This is pretty amazing. A sailor's remains Identified using DNA off the letters he licked back in 1941.
I have been having more and more people tell me how some WW2 stuff will glow under black light.
Now I will grant that we don't know for certain what the Germans made everything out of, especially in the last days of the war, but as to US patches I can say I have never seen a patch that I know for sure is wartime (and I have a few hundred from 2 collections made by WW2 GI's that stopped when they left the army) glow. Maybe a mild glow on one that was washed in detergent, but just a mild glow.
Some people say "they could have used a synthetic…" but no one seems to be able to come up with proof of that. From everything anyone has ever seen on WW2 US patches they were not made of any synthetics. So to claim "some were" is to me an extraordinary claim and demands extraordinary proof.
What gets me is that people most vocal about glowing being OK are either dealers selling them, or people who have bought them. Both have vested interests. I'm sorry but until someone shows me some proof I'm not going to believe it. It 'may' be true, but if so then just show your proof. It's that simple.
Will WW2 patches suffer a chemical change when dry cleaned that make them glow? I have no idea. I doubt it, but dry cleaning fluids are nasty things and if any chemical can mess with something I am sure it would be dry cleaning fluids. But where is a chemist to explain the science behind it? If an all natural fiber and common dye can luminesce due to dry cleaning it should either be a simple explanation, or a mystery any chemist worth their salt would like to figure out.
What's really odd to me is that people seem to find glowing patches most frequently when they are rare or theater made, or unusual ones. No one ever seems to find blue star commando patches. Now that could be that they are so common that one ever looks at them. Or it could be that they are so common no one ever made post war versions of them (or some such mundane not terribly collectible patch).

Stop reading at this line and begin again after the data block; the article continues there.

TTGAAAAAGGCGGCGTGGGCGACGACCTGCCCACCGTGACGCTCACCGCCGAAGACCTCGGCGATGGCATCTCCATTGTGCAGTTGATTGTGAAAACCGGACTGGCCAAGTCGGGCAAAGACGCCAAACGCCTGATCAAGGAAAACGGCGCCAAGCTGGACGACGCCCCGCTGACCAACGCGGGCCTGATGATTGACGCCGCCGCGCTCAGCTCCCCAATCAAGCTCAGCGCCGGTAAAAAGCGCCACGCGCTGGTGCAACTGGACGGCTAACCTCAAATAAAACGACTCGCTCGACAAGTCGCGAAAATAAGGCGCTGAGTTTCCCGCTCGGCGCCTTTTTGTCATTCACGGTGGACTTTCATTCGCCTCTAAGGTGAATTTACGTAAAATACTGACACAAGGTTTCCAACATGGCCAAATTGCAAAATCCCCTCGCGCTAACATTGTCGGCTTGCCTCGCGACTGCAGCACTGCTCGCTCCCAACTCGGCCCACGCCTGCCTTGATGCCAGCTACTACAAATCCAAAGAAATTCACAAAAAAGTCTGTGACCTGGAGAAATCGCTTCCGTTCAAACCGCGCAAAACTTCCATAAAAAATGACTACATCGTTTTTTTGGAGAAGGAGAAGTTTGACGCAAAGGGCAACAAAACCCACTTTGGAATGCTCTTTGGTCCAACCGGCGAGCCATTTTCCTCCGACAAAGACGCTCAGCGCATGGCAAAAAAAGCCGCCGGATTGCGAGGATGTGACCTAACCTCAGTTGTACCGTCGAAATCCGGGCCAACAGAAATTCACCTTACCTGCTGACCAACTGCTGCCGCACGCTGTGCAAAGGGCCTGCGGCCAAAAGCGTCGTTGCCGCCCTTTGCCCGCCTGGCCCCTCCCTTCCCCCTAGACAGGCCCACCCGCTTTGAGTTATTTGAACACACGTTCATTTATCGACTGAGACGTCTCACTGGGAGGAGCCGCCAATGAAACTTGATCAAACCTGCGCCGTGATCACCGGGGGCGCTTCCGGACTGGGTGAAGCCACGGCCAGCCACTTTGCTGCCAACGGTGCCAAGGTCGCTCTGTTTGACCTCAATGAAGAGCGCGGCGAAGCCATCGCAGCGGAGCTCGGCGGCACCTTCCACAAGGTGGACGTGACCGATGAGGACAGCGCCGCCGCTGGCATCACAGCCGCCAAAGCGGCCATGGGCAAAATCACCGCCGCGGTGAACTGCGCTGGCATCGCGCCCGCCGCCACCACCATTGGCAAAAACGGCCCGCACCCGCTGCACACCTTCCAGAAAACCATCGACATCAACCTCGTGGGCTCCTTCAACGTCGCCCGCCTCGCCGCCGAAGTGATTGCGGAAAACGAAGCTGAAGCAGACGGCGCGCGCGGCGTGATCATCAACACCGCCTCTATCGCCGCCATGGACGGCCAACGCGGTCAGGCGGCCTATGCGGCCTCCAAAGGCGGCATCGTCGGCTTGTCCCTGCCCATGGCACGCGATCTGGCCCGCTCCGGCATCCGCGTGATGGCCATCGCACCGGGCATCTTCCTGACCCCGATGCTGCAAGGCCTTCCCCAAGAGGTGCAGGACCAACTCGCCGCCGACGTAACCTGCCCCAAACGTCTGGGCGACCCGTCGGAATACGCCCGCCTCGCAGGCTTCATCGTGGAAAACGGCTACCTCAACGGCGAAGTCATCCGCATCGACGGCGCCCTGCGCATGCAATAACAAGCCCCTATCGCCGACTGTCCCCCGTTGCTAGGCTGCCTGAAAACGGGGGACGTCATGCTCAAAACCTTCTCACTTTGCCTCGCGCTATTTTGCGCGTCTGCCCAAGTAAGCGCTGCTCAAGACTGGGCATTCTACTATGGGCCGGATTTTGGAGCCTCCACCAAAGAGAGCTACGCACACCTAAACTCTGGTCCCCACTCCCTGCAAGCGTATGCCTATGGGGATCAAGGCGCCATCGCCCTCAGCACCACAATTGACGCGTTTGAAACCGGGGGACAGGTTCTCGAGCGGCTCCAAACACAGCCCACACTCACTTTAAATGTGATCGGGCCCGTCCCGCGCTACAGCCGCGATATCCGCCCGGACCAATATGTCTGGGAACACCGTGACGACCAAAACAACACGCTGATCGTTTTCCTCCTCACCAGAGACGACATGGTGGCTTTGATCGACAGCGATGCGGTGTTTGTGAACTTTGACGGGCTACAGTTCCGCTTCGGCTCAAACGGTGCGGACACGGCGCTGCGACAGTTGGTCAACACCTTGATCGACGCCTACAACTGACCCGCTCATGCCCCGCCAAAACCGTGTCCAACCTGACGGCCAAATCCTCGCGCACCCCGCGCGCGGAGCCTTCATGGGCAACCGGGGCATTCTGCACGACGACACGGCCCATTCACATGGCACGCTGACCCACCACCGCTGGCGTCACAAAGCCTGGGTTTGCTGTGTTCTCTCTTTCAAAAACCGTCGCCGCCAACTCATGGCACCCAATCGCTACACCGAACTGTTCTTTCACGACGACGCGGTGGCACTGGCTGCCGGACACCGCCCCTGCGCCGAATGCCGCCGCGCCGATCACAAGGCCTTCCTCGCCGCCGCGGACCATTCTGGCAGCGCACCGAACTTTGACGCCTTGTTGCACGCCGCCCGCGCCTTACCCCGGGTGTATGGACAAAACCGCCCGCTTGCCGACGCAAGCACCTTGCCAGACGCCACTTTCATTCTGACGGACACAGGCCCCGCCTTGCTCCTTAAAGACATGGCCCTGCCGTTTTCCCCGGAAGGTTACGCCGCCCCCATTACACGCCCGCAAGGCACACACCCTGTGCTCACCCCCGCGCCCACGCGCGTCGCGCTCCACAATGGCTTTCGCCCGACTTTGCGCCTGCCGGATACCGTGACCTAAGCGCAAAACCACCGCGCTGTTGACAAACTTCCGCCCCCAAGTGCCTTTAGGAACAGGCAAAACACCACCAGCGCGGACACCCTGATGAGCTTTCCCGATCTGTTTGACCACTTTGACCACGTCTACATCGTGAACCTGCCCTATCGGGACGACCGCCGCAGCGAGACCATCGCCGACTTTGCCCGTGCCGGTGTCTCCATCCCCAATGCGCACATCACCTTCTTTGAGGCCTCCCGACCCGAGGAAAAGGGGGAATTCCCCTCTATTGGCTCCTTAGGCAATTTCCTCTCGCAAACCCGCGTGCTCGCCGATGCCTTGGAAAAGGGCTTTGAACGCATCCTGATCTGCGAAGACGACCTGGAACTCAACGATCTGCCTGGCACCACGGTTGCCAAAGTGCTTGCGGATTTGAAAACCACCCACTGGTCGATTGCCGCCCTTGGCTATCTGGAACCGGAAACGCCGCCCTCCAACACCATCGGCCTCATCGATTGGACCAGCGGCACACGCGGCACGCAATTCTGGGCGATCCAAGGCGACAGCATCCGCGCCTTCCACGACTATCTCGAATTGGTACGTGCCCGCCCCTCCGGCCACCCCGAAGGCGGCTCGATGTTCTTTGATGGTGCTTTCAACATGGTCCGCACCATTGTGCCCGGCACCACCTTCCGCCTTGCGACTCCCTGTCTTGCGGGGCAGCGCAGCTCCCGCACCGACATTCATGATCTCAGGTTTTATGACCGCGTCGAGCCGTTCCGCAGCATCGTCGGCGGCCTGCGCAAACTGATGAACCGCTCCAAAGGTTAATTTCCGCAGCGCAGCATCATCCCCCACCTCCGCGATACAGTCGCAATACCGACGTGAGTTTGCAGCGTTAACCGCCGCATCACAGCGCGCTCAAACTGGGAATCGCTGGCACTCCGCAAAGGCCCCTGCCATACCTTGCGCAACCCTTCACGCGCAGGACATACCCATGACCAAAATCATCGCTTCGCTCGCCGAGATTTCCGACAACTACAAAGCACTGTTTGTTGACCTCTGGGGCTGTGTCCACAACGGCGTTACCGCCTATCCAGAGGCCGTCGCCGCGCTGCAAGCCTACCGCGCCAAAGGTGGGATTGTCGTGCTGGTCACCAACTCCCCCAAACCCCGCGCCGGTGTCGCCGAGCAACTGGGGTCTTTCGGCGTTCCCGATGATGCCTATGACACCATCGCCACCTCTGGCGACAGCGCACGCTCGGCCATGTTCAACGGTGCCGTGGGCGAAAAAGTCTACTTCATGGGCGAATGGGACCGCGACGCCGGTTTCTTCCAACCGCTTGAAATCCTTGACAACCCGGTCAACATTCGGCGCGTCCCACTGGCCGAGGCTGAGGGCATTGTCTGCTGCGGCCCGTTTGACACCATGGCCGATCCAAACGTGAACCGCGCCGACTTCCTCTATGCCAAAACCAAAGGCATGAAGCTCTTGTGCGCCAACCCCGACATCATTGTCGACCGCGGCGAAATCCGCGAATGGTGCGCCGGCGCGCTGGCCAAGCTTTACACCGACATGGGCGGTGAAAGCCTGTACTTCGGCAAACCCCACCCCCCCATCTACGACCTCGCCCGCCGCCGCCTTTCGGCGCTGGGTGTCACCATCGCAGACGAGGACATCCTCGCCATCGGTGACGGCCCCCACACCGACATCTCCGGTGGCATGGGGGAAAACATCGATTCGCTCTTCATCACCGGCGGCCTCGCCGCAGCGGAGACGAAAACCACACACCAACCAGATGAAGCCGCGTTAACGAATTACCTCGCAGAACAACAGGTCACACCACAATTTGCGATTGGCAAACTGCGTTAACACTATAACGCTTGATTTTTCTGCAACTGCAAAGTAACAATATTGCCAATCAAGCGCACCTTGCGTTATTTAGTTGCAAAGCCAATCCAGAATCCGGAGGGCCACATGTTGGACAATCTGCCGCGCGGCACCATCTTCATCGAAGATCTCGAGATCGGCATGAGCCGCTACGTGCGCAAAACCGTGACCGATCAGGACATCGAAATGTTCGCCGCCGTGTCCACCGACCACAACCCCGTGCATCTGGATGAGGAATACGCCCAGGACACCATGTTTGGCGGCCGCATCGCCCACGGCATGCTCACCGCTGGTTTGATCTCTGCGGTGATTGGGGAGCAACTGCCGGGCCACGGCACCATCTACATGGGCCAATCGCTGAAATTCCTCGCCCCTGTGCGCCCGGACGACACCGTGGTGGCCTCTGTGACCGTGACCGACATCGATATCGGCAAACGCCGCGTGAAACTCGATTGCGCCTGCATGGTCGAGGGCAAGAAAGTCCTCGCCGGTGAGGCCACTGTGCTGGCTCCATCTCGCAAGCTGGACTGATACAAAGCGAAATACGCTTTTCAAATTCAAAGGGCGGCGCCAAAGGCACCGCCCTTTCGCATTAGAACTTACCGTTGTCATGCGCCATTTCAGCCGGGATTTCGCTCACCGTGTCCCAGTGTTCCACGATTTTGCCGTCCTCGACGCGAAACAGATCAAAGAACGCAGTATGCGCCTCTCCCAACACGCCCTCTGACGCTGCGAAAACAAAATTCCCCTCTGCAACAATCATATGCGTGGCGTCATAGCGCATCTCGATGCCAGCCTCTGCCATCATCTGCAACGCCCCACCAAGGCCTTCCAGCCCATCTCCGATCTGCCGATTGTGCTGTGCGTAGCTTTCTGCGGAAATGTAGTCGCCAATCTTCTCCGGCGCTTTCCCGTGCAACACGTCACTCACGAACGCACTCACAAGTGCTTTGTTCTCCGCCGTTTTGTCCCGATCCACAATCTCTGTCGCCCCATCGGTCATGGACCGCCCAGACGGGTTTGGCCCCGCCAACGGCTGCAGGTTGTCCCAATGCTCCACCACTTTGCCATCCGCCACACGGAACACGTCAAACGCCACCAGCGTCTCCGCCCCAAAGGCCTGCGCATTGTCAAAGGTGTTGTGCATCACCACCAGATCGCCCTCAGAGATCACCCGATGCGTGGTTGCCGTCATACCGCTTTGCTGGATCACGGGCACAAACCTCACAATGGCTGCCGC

People are free to believe what they want, but I think a lot more collectors need to ask for proof of statements like this. There are too many collectors' myths out there that get passed from one person to the next. Normally so someone can make money. Used ot be history was re-writtenf or political gain. Now it gets re-written for financial gain.
Yes, like everyone I at one time collected camouflage. Of course I also collected everything else so I am not sure what that means. It ended up with me writing the definitive(so far) history of US Army camouflage in WW2- to include a pre-WW1 aborted test of a reversible dual color uniform.
Now I am looking at the sheer massive number of cammo patterns and colors in the world and wonder just how many people that love the stuff have done their homework on it. Camouflage is a funny thing. You have to match color to background, and you have to match size of splotches to distance to viewer to be effective. And then once you start moving it generally makes you more visible than if you just wore plain old olive drab.
Good ol' OD#7 is at a low spot in the human visual receptors that make it "not stand out." Just like bright yellow and lime green at area high spot where they stand out more than other colors and are thus used for fire engines. Consider that at one point they were painting emergency vehicles that bright lime green for safety. They stopped. Why? The loss of morale in the fire crews.
But every soldier in the world is camouflage crazy and if they don't wear a cammo uniform they feel left out and unloved. I cannot help remember a U.S. Army cammo designer that once told me a pattern they were working on was reasonably effective, but the soldiers thought it looked stupid, so they had to stop their tests as it would end up lowering morale. After having read so many reports and tests on the stuff I can't help but think that camouflage is, to a certain extent, a con game in which the major benefit is a boost to soldier morale.
I was reading some web reports by so called "camouflage experts" and it was very clear to me that all they are interested in is pretty colors and designs, as they did not seem to have done any actual reading up on the history and background of the subject.